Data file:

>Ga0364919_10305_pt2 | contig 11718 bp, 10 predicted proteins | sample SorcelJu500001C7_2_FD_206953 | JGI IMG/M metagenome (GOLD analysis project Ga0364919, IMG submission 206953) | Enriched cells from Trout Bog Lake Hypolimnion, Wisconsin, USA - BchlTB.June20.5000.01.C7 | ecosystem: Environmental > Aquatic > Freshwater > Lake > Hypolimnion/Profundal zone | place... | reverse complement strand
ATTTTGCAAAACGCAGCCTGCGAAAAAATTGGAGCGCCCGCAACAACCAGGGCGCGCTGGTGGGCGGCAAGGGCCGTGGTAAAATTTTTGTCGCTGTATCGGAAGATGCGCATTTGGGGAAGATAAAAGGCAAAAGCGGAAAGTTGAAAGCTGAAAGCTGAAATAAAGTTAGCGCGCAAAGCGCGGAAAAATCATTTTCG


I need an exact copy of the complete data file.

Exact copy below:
>Ga0364919_10305_pt2 | contig 11718 bp, 10 predicted proteins | sample SorcelJu500001C7_2_FD_206953 | JGI IMG/M metagenome (GOLD analysis project Ga0364919, IMG submission 206953) | Enriched cells from Trout Bog Lake Hypolimnion, Wisconsin, USA - BchlTB.June20.5000.01.C7 | ecosystem: Environmental > Aquatic > Freshwater > Lake > Hypolimnion/Profundal zone | place... | reverse complement strand
ATTTTGCAAAACGCAGCCTGCGAAAAAATTGGAGCGCCCGCAACAACCAGGGCGCGCTGGTGGGCGGCAAGGGCCGTGGTAAAATTTTTGTCGCTGTATCGGAAGATGCGCATTTGGGGAAGATAAAAGGCAAAAGCGGAAAGTTGAAAGCTGAAAGCTGAAATAAAGTTAGCGCGCAAAGCGCGGAAAAATCATTTTCG